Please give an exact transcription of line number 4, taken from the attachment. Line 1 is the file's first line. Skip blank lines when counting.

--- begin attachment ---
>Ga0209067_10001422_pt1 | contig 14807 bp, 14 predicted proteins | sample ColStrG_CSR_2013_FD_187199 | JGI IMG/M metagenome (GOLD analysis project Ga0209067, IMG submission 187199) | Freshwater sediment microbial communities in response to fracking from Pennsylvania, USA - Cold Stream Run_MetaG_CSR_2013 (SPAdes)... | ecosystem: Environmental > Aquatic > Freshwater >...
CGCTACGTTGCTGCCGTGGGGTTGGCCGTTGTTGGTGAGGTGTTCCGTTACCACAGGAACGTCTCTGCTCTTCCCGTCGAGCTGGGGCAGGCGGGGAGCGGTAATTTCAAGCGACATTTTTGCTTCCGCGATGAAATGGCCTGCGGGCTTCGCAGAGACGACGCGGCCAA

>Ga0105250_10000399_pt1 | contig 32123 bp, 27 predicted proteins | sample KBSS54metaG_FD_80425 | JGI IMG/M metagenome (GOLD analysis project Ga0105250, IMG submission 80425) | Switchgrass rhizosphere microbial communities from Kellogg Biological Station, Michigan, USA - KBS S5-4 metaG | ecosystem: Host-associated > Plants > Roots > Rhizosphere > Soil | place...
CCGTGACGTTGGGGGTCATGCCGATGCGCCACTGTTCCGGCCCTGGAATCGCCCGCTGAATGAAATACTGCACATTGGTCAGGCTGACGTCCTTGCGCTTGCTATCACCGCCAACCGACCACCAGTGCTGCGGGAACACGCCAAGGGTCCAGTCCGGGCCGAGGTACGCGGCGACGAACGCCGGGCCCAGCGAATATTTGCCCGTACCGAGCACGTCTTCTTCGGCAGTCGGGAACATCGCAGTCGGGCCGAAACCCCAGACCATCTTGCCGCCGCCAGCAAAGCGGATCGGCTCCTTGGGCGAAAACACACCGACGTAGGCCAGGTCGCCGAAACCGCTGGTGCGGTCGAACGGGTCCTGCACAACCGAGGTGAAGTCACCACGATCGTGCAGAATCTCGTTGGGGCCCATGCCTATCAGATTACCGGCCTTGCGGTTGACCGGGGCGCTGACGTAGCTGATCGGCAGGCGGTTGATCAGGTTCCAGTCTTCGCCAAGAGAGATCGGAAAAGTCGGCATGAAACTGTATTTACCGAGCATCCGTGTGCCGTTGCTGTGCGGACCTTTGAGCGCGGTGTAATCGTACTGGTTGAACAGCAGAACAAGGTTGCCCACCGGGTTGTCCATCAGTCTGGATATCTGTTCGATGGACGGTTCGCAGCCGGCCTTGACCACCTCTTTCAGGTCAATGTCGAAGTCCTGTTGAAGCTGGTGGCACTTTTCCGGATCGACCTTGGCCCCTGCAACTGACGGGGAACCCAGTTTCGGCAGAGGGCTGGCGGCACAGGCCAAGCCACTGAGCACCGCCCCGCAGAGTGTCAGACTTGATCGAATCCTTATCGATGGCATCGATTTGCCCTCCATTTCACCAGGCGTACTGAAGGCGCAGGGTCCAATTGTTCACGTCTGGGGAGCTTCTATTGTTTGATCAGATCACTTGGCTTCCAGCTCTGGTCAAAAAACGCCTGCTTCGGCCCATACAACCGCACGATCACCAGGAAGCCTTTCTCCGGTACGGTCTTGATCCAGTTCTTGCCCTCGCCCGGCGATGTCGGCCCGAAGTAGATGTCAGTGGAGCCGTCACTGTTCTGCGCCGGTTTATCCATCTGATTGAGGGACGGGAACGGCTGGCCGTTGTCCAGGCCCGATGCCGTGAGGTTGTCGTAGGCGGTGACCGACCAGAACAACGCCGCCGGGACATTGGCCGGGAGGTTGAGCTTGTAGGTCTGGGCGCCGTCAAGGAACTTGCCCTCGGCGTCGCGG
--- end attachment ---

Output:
CCGTGACGTTGGGGGTCATGCCGATGCGCCACTGTTCCGGCCCTGGAATCGCCCGCTGAATGAAATACTGCACATTGGTCAGGCTGACGTCCTTGCGCTTGCTATCACCGCCAACCGACCACCAGTGCTGCGGGAACACGCCAAGGGTCCAGTCCGGGCCGAGGTACGCGGCGACGAACGCCGGGCCCAGCGAATATTTGCCCGTACCGAGCACGTCTTCTTCGGCAGTCGGGAACATCGCAGTCGGGCCGAAACCCCAGACCATCTTGCCGCCGCCAGCAAAGCGGATCGGCTCCTTGGGCGAAAACACACCGACGTAGGCCAGGTCGCCGAAACCGCTGGTGCGGTCGAACGGGTCCTGCACAACCGAGGTGAAGTCACCACGATCGTGCAGAATCTCGTTGGGGCCCATGCCTATCAGATTACCGGCCTTGCGGTTGACCGGGGCGCTGACGTAGCTGATCGGCAGGCGGTTGATCAGGTTCCAGTCTTCGCCAAGAGAGATCGGAAAAGTCGGCATGAAACTGTATTTACCGAGCATCCGTGTGCCGTTGCTGTGCGGACCTTTGAGCGCGGTGTAATCGTACTGGTTGAACAGCAGAACAAGGTTGCCCACCGGGTTGTCCATCAGTCTGGATATCTGTTCGATGGACGGTTCGCAGCCGGCCTTGACCACCTCTTTCAGGTCAATGTCGAAGTCCTGTTGAAGCTGGTGGCACTTTTCCGGATCGACCTTGGCCCCTGCAACTGACGGGGAACCCAGTTTCGGCAGAGGGCTGGCGGCACAGGCCAAGCCACTGAGCACCGCCCCGCAGAGTGTCAGACTTGATCGAATCCTTATCGATGGCATCGATTTGCCCTCCATTTCACCAGGCGTACTGAAGGCGCAGGGTCCAATTGTTCACGTCTGGGGAGCTTCTATTGTTTGATCAGATCACTTGGCTTCCAGCTCTGGTCAAAAAACGCCTGCTTCGGCCCATACAACCGCACGATCACCAGGAAGCCTTTCTCCGGTACGGTCTTGATCCAGTTCTTGCCCTCGCCCGGCGATGTCGGCCCGAAGTAGATGTCAGTGGAGCCGTCACTGTTCTGCGCCGGTTTATCCATCTGATTGAGGGACGGGAACGGCTGGCCGTTGTCCAGGCCCGATGCCGTGAGGTTGTCGTAGGCGGTGACCGACCAGAACAACGCCGCCGGGACATTGGCCGGGAGGTTGAGCTTGTAGGTCTGGGCGCCGTCAAGGAACTTGCCCTCGGCGTCGCGG